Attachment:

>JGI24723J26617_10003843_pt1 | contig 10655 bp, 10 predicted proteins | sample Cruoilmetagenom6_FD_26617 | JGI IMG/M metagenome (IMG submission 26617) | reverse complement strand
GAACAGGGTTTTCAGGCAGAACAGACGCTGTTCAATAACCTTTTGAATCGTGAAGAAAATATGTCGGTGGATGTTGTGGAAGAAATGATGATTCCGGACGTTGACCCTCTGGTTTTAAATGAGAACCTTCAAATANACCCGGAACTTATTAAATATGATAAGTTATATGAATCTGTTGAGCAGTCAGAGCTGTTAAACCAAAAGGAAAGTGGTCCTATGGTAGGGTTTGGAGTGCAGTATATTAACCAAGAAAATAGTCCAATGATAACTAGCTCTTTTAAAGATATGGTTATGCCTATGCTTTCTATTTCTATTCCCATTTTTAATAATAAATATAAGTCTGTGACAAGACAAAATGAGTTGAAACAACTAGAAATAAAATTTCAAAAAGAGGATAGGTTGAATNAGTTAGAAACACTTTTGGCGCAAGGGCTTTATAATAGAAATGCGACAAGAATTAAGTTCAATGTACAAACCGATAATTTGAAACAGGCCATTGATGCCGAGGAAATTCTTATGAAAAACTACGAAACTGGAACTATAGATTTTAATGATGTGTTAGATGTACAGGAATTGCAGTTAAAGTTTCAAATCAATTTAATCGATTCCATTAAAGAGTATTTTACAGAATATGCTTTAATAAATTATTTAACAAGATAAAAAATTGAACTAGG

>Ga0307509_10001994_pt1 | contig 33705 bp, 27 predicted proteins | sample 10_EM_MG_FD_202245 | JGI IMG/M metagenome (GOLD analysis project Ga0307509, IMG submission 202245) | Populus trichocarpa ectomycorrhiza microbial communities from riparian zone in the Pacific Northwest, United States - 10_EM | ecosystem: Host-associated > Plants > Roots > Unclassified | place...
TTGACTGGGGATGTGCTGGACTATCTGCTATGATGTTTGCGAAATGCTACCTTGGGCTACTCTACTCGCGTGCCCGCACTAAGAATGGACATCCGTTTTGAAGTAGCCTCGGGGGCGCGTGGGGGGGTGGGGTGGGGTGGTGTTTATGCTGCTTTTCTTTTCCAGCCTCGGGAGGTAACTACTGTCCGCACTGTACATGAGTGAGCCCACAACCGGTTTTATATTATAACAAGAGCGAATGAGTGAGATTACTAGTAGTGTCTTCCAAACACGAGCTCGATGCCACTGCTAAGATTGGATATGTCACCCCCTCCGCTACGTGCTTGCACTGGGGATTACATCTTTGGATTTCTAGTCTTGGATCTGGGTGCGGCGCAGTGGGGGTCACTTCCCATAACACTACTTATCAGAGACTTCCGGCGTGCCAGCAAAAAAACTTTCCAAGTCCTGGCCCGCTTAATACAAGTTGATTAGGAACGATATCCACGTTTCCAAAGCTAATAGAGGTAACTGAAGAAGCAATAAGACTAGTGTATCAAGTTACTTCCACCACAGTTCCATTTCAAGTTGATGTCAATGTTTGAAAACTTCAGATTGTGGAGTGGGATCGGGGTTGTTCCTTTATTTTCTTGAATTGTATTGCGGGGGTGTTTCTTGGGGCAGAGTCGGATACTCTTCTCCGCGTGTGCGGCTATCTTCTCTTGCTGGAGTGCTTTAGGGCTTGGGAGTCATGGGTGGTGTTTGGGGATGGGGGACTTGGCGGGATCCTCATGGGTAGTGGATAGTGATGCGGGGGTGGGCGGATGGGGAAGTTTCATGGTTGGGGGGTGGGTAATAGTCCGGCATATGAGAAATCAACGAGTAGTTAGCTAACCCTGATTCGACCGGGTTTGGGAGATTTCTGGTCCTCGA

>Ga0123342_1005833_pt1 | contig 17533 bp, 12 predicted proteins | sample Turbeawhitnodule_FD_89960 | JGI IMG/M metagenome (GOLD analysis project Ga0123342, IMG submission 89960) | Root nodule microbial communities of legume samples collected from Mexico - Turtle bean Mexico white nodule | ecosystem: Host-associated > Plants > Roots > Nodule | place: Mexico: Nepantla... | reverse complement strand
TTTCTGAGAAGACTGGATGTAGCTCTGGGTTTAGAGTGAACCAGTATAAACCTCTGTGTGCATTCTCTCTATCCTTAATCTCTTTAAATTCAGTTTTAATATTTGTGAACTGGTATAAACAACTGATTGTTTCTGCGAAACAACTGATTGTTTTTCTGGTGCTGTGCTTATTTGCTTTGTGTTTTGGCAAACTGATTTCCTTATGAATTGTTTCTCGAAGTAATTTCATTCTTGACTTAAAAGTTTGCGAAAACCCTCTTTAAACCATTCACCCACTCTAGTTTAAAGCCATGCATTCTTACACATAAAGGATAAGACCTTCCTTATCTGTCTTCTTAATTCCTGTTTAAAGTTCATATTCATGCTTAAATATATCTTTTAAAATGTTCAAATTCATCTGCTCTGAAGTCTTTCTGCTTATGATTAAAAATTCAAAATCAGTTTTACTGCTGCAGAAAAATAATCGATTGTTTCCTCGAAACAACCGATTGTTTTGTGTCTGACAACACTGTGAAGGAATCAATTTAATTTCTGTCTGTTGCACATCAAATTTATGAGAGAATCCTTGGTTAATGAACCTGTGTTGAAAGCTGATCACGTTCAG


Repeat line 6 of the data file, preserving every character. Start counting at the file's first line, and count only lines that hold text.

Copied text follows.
TTTCTGAGAAGACTGGATGTAGCTCTGGGTTTAGAGTGAACCAGTATAAACCTCTGTGTGCATTCTCTCTATCCTTAATCTCTTTAAATTCAGTTTTAATATTTGTGAACTGGTATAAACAACTGATTGTTTCTGCGAAACAACTGATTGTTTTTCTGGTGCTGTGCTTATTTGCTTTGTGTTTTGGCAAACTGATTTCCTTATGAATTGTTTCTCGAAGTAATTTCATTCTTGACTTAAAAGTTTGCGAAAACCCTCTTTAAACCATTCACCCACTCTAGTTTAAAGCCATGCATTCTTACACATAAAGGATAAGACCTTCCTTATCTGTCTTCTTAATTCCTGTTTAAAGTTCATATTCATGCTTAAATATATCTTTTAAAATGTTCAAATTCATCTGCTCTGAAGTCTTTCTGCTTATGATTAAAAATTCAAAATCAGTTTTACTGCTGCAGAAAAATAATCGATTGTTTCCTCGAAACAACCGATTGTTTTGTGTCTGACAACACTGTGAAGGAATCAATTTAATTTCTGTCTGTTGCACATCAAATTTATGAGAGAATCCTTGGTTAATGAACCTGTGTTGAAAGCTGATCACGTTCAG